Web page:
On September 24, 2018, the IRS issued Notice 2018-71 (Notice) on the temporary employer tax credit introduced by the Tax Cuts and Jobs Act for wages paid to Qualifying Employees while on covered family or medical leave under new Section 45S of the Internal Revenue Code (Code).

In brief:

Where the requirements of the Notice are met, the new credit may be claimed during tax years 2018 and 2019 for paid family and medical leave provided to employees whose prior year compensation was at or below a certain amount ($72,000 for 2018). Eligible employers who establish qualifying paid leave programs or amend existing programs by December 31, 2018, may claim the credit, retroactive to the beginning of the employer’s 2018 tax year for paid leave provided during the year pursuant to the program.

Notice 2018-71’s Guidance:

The credit under Section 45S is equal to 12.5% of wages paid to a Qualifying Employee while on leave for up to 12 weeks in a tax year for a purpose that is protected by the Family and Medical Leave Act of 1993 (FMLA) and receiving 50% of normal wages. The amount of the credit is increased by 0.25% for each percentage point by which the rate of paid leave exceeds 50% of normal wages, up to a maximum credit of 25% where a Qualifying Employee receives 100% of his or her normal pay while on leave.

As explained by the Notice, to claim the credit, an employer must have a written policy that:

  1. Covers all employees who have been employed for one year or more and were paid not more than 60% of the threshold for highly compensated employees under Code Section 414(q) in the preceding year (i.e., $72,000 for 2018) (Qualifying Employees);
  2. Provides at least two weeks of annual paid family and medical leave for each full-time Qualifying Employee and a proportionate amount of leave for each part-time employee;
  3. Provides payment of at least 50% of a Qualifying Employee’s normal wages while on leave (“normal wages” generally excludes overtime and discretionary bonuses); and
  4. Includes specified “non-interference” language if the employer has Qualifying Employees who are not covered by title I of FMLA (e.g., employees working fewer than 1,250 hours per year), whereby the employer commits not to interfere in any way with a Qualifying Employee’s exercise of paid leave rights under the policy. (Sample language is provided.)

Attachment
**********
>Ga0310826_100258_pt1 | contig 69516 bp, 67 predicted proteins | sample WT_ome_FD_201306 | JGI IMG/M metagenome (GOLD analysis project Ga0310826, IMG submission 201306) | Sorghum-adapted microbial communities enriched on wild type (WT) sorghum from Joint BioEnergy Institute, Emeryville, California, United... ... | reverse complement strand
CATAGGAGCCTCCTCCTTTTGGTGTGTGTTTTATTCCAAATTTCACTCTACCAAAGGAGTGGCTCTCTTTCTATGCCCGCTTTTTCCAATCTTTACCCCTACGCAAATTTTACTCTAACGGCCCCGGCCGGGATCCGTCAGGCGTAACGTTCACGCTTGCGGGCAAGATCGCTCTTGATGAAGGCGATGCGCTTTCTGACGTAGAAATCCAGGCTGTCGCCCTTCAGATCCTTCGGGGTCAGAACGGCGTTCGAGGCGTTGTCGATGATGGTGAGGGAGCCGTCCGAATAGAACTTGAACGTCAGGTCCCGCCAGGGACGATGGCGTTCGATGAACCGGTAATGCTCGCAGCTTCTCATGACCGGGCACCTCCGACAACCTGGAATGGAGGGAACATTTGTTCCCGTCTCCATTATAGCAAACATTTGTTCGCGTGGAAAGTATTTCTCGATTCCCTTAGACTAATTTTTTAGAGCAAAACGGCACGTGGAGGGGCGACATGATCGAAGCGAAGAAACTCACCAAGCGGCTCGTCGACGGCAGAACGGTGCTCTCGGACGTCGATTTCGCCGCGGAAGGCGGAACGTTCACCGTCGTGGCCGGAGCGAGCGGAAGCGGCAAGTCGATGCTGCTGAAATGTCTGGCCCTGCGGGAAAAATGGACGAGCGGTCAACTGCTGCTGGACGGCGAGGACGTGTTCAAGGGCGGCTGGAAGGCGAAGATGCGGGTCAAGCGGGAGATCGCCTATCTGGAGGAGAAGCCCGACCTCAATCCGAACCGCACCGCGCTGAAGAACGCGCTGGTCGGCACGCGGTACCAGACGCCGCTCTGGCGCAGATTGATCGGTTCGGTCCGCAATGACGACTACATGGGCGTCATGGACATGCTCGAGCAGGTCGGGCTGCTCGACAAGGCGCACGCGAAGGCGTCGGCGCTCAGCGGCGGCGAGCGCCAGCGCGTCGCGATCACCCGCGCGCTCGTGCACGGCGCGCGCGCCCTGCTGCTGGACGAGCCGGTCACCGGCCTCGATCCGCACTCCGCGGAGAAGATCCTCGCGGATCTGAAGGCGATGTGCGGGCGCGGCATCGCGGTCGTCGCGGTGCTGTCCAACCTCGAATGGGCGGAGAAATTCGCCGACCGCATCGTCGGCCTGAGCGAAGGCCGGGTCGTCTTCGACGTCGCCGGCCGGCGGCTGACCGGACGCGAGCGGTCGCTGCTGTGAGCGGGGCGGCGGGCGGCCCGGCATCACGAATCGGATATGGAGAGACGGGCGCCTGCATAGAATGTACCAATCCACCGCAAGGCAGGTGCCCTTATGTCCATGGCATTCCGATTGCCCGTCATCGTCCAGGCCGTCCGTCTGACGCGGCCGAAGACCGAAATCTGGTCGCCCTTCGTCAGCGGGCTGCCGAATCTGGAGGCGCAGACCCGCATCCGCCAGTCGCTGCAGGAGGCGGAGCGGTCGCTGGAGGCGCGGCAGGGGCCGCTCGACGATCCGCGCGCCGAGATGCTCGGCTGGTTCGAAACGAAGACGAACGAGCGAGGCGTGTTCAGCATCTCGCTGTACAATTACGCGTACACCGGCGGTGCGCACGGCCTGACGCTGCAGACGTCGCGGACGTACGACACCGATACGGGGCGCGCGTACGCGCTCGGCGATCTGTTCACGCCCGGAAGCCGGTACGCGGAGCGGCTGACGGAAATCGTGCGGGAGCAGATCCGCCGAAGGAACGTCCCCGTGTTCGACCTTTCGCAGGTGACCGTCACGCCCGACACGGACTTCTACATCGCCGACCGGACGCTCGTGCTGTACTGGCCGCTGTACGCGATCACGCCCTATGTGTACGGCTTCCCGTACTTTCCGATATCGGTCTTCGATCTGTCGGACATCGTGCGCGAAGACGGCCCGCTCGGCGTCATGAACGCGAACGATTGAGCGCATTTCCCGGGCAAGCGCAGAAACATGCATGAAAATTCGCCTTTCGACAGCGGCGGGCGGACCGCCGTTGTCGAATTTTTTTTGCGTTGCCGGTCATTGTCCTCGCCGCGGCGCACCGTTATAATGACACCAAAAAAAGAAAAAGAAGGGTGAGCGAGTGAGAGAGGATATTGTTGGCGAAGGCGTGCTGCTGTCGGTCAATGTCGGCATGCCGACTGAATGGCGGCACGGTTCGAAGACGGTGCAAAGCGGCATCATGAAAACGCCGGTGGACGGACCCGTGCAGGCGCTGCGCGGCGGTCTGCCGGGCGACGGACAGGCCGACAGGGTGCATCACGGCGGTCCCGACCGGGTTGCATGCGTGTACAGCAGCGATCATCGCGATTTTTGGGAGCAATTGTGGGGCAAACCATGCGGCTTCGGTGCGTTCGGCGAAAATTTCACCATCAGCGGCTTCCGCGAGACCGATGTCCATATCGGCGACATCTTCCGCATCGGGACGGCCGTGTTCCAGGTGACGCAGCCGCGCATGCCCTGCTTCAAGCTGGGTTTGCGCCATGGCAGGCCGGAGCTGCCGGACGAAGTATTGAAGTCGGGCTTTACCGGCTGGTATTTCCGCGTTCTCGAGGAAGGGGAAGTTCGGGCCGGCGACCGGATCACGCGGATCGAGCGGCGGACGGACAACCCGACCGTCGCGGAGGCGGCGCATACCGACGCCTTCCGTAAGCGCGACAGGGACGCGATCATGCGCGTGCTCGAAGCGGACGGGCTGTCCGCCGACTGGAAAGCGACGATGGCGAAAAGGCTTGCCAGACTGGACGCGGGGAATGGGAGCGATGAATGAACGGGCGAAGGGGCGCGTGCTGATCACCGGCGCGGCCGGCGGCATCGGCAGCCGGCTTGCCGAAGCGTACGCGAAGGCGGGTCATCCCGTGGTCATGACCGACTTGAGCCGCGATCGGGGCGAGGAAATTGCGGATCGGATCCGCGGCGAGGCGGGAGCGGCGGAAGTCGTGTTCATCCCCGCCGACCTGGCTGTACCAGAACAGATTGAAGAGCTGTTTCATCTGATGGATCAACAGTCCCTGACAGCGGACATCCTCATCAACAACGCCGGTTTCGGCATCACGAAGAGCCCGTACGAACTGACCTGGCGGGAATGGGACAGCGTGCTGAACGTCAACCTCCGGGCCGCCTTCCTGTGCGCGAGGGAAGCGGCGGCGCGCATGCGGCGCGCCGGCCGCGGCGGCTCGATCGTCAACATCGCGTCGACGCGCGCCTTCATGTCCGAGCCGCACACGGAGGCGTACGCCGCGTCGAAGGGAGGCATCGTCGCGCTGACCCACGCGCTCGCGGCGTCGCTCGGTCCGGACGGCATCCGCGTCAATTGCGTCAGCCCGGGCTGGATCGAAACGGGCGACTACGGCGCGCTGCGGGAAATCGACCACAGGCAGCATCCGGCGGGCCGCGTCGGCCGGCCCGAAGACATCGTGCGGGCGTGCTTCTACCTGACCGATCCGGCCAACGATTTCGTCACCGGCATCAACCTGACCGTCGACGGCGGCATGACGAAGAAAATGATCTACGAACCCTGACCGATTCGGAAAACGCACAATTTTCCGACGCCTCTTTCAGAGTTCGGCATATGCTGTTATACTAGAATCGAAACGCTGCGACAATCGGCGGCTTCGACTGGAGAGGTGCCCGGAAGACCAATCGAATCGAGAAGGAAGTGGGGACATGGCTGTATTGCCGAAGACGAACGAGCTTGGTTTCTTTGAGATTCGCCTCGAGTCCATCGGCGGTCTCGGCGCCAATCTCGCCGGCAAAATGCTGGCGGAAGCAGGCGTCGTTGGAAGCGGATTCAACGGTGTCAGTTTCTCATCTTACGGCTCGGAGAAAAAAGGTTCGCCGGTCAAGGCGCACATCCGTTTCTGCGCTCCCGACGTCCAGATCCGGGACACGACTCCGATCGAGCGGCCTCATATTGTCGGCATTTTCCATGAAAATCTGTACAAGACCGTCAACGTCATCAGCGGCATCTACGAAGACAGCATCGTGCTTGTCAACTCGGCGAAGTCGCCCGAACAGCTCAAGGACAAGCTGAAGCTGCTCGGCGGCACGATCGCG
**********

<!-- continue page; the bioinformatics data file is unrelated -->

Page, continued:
Points to Note:

Where an employer provides paid leave for both FMLA purposes and other purposes (e.g., vacation or personal leave), the written policy must specifically designate the leave provided for FMLA purposes in order to qualify for the credit for such leave. For example, a paid maternity or paternity leave policy that provides additional paid leave (over and above vacation, sick leave or other paid time off) would likely qualify.

Any leave paid by a State or local government or required by State or local law is not counted when determining whether an employer’s written policy provides a rate of payment of at least 50% of a Qualifying Employee’s normal wages. Therefore, in states such as California, New Jersey, New York and Rhode Island which provide State-funded paid family and/or medical leave that may be used for FMLA purposes, employers will need to provide 50% of normal wages on top of any State-funded amount to qualify for the credit.

In contrast, it appears that amounts paid by a third-party payer, such as an insurance company or a professional employer organization, will count as wages for purposes of the credit, but only the employer may take such wages into account in determining the credit.

An employer is not required to provide employees with notice of its paid family and medical leave policy, but if it chooses to do so, it must provide notice in a way reasonably designated to reach each Qualifying Employee.

The Notice ensures no “double-dipping” with respect to the credit as it confirms that any wages taken into account to determine any other business-related credit under Code Section 38 do not count as wages for purposes of the new Section 45S credit. Additionally, Code Section 280C denies a deduction for wages or salaries equal to the amount of the new credit.

Next Steps:

The IRS plans to incorporate the content of the Notice into proposed regulations and has requested comments by November 23, 2018 to assist in development of the regulations. In the meantime:

  • Employers that already provide paid leave for an FMLA purpose should consider adopting or amending their written policy to meet the requirements of the Notice by December 31, 2018, which will enable them to claim the credit for any qualifying leave provided since January 1, 2018 (as well as in 2019).
  • Employers that do not currently provide paid FMLA leave should consider whether the temporary credit under section 45S provides sufficient tax incentive for them to adopt a FMLA leave policy.

Sinead Kelly is a partner in Baker McKenzie's Compensation practice. She advises on US executive compensation and global equity and has practiced in the compensation field for over 13 years. Sinead advises US and non-US public and private companies on all aspects of equity compensation plans and arrangements, including plan design, administration, and global implementation, as well as compliance with federal and state corporate, securities and tax laws, stock exchange rules, accounting rules, and non-US tax and regulatory requirements. Sinead also advises on the drafting and administration of nonqualified deferred compensation arrangements, director compensation programs, severance arrangements, change in control plans, employment agreements, short and long-term bonus plans, and other executive compensation arrangements.